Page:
Worker dominance and policing in the ant Temnothorax unifasciatus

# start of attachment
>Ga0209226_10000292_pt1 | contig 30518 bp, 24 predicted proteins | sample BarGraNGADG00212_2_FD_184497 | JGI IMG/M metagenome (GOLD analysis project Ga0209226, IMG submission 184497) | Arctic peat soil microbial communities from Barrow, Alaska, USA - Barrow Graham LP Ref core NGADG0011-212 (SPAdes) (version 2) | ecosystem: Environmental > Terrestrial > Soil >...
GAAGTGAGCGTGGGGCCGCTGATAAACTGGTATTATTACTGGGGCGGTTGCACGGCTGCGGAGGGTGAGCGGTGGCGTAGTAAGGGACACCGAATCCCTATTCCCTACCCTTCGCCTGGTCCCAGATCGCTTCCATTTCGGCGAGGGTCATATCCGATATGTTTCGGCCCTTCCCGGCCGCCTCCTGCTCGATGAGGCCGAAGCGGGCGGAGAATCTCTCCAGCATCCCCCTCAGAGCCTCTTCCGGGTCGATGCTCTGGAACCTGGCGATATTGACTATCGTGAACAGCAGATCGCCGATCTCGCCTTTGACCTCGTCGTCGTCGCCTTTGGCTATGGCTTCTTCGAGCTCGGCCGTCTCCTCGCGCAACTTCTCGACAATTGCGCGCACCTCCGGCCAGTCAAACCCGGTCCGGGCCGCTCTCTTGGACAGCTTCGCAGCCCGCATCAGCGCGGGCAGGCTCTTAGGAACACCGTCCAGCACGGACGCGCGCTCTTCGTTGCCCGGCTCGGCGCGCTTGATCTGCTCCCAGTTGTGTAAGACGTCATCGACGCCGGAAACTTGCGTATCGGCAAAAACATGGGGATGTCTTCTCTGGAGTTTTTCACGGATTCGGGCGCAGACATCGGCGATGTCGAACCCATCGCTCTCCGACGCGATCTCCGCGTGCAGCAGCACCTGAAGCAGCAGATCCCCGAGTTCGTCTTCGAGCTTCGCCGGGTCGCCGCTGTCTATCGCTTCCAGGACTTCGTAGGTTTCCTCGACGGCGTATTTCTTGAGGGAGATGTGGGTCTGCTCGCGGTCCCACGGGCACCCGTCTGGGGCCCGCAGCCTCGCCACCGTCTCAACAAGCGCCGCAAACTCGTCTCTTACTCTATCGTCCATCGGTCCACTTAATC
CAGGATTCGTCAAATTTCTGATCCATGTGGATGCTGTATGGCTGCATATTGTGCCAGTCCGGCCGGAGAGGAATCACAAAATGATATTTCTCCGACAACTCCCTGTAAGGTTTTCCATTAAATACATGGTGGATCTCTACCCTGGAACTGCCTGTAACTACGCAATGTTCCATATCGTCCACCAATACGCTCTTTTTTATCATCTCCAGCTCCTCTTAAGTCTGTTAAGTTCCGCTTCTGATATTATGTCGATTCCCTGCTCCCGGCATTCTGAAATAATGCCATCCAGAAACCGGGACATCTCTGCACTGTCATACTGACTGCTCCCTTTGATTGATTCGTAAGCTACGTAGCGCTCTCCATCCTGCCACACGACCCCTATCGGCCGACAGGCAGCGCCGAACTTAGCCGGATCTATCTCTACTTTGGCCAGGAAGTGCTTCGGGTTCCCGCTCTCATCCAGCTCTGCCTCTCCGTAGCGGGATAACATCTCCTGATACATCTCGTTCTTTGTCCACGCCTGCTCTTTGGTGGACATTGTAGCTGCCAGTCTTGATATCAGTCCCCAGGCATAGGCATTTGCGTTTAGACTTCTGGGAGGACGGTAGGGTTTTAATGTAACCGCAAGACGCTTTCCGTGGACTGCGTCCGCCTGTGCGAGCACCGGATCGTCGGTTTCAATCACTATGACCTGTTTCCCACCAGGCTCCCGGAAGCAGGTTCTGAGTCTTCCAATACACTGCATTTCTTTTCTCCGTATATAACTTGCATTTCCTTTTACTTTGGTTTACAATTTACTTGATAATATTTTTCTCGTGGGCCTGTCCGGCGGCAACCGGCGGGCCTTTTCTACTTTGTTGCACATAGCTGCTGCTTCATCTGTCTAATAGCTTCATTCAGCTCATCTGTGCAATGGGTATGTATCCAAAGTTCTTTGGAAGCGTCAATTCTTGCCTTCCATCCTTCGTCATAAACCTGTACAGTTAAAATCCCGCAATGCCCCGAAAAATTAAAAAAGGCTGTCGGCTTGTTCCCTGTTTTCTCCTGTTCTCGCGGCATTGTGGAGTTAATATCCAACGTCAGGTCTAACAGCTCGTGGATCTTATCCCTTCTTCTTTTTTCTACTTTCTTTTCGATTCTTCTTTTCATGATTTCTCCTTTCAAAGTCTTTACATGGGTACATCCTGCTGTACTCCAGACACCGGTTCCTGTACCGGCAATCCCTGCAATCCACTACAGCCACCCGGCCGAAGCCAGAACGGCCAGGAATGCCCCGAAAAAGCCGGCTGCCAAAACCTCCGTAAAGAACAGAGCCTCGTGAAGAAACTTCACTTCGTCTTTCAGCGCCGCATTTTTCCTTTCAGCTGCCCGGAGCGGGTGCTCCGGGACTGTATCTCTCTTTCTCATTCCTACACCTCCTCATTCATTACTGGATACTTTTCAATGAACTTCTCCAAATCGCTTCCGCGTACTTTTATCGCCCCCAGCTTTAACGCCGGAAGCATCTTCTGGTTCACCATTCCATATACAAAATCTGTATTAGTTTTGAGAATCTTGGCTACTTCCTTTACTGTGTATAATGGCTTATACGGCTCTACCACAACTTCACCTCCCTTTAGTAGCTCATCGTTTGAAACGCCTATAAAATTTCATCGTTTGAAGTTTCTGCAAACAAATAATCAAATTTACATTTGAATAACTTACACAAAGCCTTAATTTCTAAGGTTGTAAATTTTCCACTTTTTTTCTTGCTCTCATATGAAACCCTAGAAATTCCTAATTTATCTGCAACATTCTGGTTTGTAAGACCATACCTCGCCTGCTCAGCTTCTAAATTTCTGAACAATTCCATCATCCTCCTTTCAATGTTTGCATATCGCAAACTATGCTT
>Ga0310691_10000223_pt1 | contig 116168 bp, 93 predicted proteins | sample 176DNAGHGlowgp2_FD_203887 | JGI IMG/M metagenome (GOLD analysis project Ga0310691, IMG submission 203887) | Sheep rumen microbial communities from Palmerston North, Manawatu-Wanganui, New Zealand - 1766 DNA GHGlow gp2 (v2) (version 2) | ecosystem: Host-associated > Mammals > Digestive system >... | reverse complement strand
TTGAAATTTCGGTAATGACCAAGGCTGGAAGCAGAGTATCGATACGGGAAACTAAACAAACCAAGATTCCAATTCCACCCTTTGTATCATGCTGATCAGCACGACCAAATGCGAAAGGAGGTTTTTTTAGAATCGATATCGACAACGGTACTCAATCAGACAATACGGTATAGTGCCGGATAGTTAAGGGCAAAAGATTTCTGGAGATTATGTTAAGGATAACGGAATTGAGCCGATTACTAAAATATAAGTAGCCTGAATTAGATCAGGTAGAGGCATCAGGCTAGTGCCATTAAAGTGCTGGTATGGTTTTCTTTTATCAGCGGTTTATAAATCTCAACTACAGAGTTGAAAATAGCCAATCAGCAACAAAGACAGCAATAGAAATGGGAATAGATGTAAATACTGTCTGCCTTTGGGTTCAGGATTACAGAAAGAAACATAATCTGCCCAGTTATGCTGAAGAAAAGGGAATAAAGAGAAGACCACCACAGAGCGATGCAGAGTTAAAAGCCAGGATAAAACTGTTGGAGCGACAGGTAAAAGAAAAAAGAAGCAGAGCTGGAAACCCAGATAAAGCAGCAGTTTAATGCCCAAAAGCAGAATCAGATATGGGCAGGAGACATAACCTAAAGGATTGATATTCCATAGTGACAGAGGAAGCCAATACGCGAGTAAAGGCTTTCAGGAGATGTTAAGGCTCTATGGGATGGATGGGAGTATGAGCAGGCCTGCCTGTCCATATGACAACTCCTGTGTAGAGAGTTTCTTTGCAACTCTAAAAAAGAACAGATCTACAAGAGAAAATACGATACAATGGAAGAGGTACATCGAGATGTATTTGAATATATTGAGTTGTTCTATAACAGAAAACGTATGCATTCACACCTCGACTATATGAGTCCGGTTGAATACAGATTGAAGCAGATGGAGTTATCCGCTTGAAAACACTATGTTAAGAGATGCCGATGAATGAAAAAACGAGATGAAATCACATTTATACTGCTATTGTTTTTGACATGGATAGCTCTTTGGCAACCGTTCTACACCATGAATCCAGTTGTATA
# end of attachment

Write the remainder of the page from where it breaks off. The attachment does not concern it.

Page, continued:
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In many species of eusocial Hymenoptera, conflict about the production of males is resolved through “policing.” Recent studies in wasps and the ant Temnothorax unifasciatus suggest that in these species policing workers are dominant themselves and selfishly increase their own chances of later becoming fertile. Policing may therefore to some extent be associated with dominance and selfishness, and dominance and policing behaviour are indeed difficult to distinguish and often not mutually exclusive. Moreover, selfish policing requires that workers form rank orders already in the presence of the queen. Here, we try to allocate aggressiveness by workers towards policing and/or dominance behaviour and investigate whether hierarchies based on subtle, non-aggressive interactions exist in queenright colonies of the ant T. unifasciatus. We either split colonies into a queenright and queenless halve or temporarily removed the queen from complete colonies, which in both cases allows a few dominant workers to lay eggs in the queenless colony. Reunification of colony halves and return of the queen to orphaned colonies led to aggression against those workers that had become fertile during the absence of the queen. Dominant workers in reunited, split colonies were more severely attacked than those in orphaned colonies after return of the queen. Furthermore, we observed that workers, which later became dominant egg layers under queenless conditions, have more contact with the queen than other workers. Both results corroborate the existence of rank relationships among workers in queenright colonies and show that results from policing experiments may be affected by the disturbance of pre-existing hierarchies through colony splitting.